Meningococcal Disease

Meningococcal disease is a rare, life-threatening condition. While the disease is very serious, in most cases early detection and treatment result in complete recovery.

The infection is not transferred easily. It is spread by secretions from the nose and throat of a person, without obvious symptoms, who is carrying the bacteria that cause the disease. Close and prolonged contact is needed to pass it on.

People infected with meningococcal disease become unwell very quickly and tragically around 10 percent of patients with the disease die, despite receiving rapid treatment.

What are the symptoms?

Symptoms of meningococcal disease are often non-specific, and may include sudden onset of fever, headache, neck stiffness, dislike of bright lights, nausea, abdominal pain and vomiting.

Young children may have less specific symptoms. These may include irritability, difficulty waking, high-pitched crying and refusal to eat. 

Other early signs in young children and teenagers may include leg pain, joint pain and cold hands and feet despite a high fever.

Not all people with meningococcal disease develop a rash but if a rash occurs it typically does not disappear with gentle pressure on the skin.  The rash is often red-purplish spots that may look like bruising.

Who is at risk?

Meningococcal disease can affect people at any age, however babies, small children, adolescents and young adults are most at risk.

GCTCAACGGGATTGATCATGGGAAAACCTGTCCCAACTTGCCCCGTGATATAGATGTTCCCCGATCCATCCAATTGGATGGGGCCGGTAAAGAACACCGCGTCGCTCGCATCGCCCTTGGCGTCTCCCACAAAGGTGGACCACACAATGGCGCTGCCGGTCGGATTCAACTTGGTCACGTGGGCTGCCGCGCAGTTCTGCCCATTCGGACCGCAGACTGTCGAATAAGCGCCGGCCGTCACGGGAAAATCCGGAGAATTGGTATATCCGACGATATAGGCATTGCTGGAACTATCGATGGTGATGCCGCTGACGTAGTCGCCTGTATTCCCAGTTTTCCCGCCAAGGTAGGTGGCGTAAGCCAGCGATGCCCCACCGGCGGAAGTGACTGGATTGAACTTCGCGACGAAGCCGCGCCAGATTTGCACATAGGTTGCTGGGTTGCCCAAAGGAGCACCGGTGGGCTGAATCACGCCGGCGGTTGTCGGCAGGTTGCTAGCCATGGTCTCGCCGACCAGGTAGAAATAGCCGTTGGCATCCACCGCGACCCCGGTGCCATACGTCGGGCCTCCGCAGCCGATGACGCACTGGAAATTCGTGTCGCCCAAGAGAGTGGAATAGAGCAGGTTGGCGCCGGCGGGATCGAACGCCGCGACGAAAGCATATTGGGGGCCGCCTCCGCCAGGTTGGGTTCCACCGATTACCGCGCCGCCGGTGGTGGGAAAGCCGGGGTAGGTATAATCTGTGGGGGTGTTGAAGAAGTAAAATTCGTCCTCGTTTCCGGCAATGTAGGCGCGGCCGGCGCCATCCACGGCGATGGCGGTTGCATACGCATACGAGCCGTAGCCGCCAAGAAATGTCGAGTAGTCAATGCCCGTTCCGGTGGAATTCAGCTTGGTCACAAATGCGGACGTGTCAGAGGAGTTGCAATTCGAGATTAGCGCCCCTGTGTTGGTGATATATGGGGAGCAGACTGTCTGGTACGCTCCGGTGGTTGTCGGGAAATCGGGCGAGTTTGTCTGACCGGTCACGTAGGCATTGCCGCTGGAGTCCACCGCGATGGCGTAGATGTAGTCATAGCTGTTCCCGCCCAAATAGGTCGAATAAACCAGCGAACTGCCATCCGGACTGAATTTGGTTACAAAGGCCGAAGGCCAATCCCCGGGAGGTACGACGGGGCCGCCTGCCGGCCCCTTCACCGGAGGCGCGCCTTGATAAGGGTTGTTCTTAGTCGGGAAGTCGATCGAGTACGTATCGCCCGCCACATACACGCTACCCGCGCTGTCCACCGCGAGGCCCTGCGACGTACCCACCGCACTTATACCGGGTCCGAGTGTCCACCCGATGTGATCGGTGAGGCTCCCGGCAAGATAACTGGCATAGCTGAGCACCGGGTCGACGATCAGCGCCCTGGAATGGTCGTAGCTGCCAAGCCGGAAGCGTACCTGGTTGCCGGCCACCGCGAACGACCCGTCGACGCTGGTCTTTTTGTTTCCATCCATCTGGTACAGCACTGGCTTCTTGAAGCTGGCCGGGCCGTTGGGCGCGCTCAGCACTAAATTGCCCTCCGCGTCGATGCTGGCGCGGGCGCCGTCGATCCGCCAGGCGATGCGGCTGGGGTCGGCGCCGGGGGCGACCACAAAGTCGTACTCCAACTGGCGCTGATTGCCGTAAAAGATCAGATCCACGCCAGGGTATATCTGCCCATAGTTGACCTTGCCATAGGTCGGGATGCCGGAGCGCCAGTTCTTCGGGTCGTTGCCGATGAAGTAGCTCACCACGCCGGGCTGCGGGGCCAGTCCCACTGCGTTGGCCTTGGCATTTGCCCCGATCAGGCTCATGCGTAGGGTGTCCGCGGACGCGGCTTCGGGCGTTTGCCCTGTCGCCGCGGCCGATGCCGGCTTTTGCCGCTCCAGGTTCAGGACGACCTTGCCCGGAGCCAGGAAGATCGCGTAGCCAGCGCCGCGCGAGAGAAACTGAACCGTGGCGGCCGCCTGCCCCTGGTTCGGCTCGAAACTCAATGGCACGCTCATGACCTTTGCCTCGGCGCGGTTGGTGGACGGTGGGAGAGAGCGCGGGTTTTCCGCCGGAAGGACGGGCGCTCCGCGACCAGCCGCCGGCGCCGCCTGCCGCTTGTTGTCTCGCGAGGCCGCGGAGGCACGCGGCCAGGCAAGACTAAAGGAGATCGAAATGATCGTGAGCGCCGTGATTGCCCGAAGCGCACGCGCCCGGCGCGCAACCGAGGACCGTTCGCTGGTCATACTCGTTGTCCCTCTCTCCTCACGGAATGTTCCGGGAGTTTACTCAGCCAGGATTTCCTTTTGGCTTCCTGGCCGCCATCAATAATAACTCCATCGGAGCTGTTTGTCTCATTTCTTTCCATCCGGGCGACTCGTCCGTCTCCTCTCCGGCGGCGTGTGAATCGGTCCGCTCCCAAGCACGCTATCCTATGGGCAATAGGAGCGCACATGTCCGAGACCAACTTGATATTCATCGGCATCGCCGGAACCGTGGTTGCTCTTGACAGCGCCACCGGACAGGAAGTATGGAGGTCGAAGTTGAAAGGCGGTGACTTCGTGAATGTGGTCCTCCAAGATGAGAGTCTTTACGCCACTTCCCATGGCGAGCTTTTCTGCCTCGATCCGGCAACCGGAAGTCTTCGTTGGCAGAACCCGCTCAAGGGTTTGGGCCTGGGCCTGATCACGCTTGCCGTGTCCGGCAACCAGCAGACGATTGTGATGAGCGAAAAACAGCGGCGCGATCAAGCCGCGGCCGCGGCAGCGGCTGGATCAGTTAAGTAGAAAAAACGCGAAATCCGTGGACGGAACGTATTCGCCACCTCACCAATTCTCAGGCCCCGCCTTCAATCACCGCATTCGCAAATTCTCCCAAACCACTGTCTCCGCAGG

The Hunter New England region generally has between 12 and 20 cases each year.

How is it treated?

Meningococcal disease can be potentially deadly and if anyone suspects symptoms, they should seek medical attention immediately. Rapid treatment with antibiotics is vital to improve the chance of a full recovery.

What is the public health response?

The local Public Health Unit (PHU) responds immediately to each new meningococcal infection notification.

The PHU works to identify people who have had close contact with the patient. This is because people with meningococcal disease have usually acquired the bacteria from someone who is carrying it in their nose and throat without any obvious symptoms. Antibiotics are given to all close contacts identified, to clear their potential carriage of the bacteria and prevent further spread.

The clearance antibiotic is not a treatment for meningococcal disease. All contacts should still be aware of the signs and symptoms of meningococcal disease and see a doctor urgently should these occur.

Current health alerts are published on the Hunter New England Health website and community alerts via social media are also issued to remind people to be watchful for symptoms.

How is it prevented?

Immunisation is the best protection against meningococcal disease.

Meningococcal disease is caused by different strains of disease, including meningococcal strains A, B, C, W and Y.

Under the National Immunisation Program, vaccination for the A, C, W and Y strains is free and recommended as part of routine childhood immunisation at 12 months of age. People who have had a meningococcal vaccine should still be on the lookout for symptoms as the other strains of meningococcal bacteria can cause the disease.

NSW Health is offering meningococcal vaccine for the four strains (A, C, W and Y) to students in Years 10 and 11 in 2018.  Students who miss school clinics, or young people aged 16-19 years who are not attending school, can see their GP for free meningococcal ACWY vaccine.

Vaccines are also available for infants against the B strain through general practitioners on a private prescription.

More information

For more information, please contact your nearest Public Health Unit:
Newcastle: 4924 6499
Tamworth: 6764 8000

Additional information is also available on the NSW Health website.